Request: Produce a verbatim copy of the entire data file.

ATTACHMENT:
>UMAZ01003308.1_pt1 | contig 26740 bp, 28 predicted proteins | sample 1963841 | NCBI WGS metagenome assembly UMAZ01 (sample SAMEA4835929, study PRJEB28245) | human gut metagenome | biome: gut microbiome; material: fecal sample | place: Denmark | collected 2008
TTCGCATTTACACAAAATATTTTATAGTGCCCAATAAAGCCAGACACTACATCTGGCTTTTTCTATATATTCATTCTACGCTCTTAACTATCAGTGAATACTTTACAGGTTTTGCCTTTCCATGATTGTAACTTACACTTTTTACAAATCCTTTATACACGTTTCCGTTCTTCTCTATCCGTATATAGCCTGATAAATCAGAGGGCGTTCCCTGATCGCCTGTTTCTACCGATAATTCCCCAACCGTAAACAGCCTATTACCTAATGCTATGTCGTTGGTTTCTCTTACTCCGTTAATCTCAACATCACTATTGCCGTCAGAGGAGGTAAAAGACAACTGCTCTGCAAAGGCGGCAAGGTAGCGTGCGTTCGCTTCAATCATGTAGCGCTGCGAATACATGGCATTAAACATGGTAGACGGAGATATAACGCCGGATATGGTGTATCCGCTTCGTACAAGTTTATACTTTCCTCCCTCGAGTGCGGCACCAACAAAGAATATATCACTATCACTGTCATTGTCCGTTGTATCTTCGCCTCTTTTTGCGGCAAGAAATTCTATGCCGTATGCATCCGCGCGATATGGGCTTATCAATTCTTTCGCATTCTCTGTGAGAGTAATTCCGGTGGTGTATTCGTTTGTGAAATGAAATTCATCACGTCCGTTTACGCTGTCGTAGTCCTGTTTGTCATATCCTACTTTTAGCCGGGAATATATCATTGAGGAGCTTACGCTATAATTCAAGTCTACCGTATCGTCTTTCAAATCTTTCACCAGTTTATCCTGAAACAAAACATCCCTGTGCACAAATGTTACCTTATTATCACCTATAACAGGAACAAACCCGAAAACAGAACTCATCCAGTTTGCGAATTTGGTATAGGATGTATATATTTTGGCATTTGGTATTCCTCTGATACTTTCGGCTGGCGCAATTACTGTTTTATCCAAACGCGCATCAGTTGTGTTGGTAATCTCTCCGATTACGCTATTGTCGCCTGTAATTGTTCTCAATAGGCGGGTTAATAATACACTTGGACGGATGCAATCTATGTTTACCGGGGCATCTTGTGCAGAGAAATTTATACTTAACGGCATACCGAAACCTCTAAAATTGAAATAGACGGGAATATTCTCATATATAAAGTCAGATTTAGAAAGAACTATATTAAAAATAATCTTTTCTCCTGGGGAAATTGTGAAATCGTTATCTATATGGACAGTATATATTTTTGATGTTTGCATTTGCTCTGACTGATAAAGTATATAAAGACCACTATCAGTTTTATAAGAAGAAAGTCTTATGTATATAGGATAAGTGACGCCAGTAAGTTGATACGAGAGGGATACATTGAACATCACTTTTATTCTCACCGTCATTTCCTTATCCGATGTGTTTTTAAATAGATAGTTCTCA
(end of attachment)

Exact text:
>UMAZ01003308.1_pt1 | contig 26740 bp, 28 predicted proteins | sample 1963841 | NCBI WGS metagenome assembly UMAZ01 (sample SAMEA4835929, study PRJEB28245) | human gut metagenome | biome: gut microbiome; material: fecal sample | place: Denmark | collected 2008
TTCGCATTTACACAAAATATTTTATAGTGCCCAATAAAGCCAGACACTACATCTGGCTTTTTCTATATATTCATTCTACGCTCTTAACTATCAGTGAATACTTTACAGGTTTTGCCTTTCCATGATTGTAACTTACACTTTTTACAAATCCTTTATACACGTTTCCGTTCTTCTCTATCCGTATATAGCCTGATAAATCAGAGGGCGTTCCCTGATCGCCTGTTTCTACCGATAATTCCCCAACCGTAAACAGCCTATTACCTAATGCTATGTCGTTGGTTTCTCTTACTCCGTTAATCTCAACATCACTATTGCCGTCAGAGGAGGTAAAAGACAACTGCTCTGCAAAGGCGGCAAGGTAGCGTGCGTTCGCTTCAATCATGTAGCGCTGCGAATACATGGCATTAAACATGGTAGACGGAGATATAACGCCGGATATGGTGTATCCGCTTCGTACAAGTTTATACTTTCCTCCCTCGAGTGCGGCACCAACAAAGAATATATCACTATCACTGTCATTGTCCGTTGTATCTTCGCCTCTTTTTGCGGCAAGAAATTCTATGCCGTATGCATCCGCGCGATATGGGCTTATCAATTCTTTCGCATTCTCTGTGAGAGTAATTCCGGTGGTGTATTCGTTTGTGAAATGAAATTCATCACGTCCGTTTACGCTGTCGTAGTCCTGTTTGTCATATCCTACTTTTAGCCGGGAATATATCATTGAGGAGCTTACGCTATAATTCAAGTCTACCGTATCGTCTTTCAAATCTTTCACCAGTTTATCCTGAAACAAAACATCCCTGTGCACAAATGTTACCTTATTATCACCTATAACAGGAACAAACCCGAAAACAGAACTCATCCAGTTTGCGAATTTGGTATAGGATGTATATATTTTGGCATTTGGTATTCCTCTGATACTTTCGGCTGGCGCAATTACTGTTTTATCCAAACGCGCATCAGTTGTGTTGGTAATCTCTCCGATTACGCTATTGTCGCCTGTAATTGTTCTCAATAGGCGGGTTAATAATACACTTGGACGGATGCAATCTATGTTTACCGGGGCATCTTGTGCAGAGAAATTTATACTTAACGGCATACCGAAACCTCTAAAATTGAAATAGACGGGAATATTCTCATATATAAAGTCAGATTTAGAAAGAACTATATTAAAAATAATCTTTTCTCCTGGGGAAATTGTGAAATCGTTATCTATATGGACAGTATATATTTTTGATGTTTGCATTTGCTCTGACTGATAAAGTATATAAAGACCACTATCAGTTTTATAAGAAGAAAGTCTTATGTATATAGGATAAGTGACGCCAGTAAGTTGATACGAGAGGGATACATTGAACATCACTTTTATTCTCACCGTCATTTCCTTATCCGATGTGTTTTTAAATAGATAGTTCTCA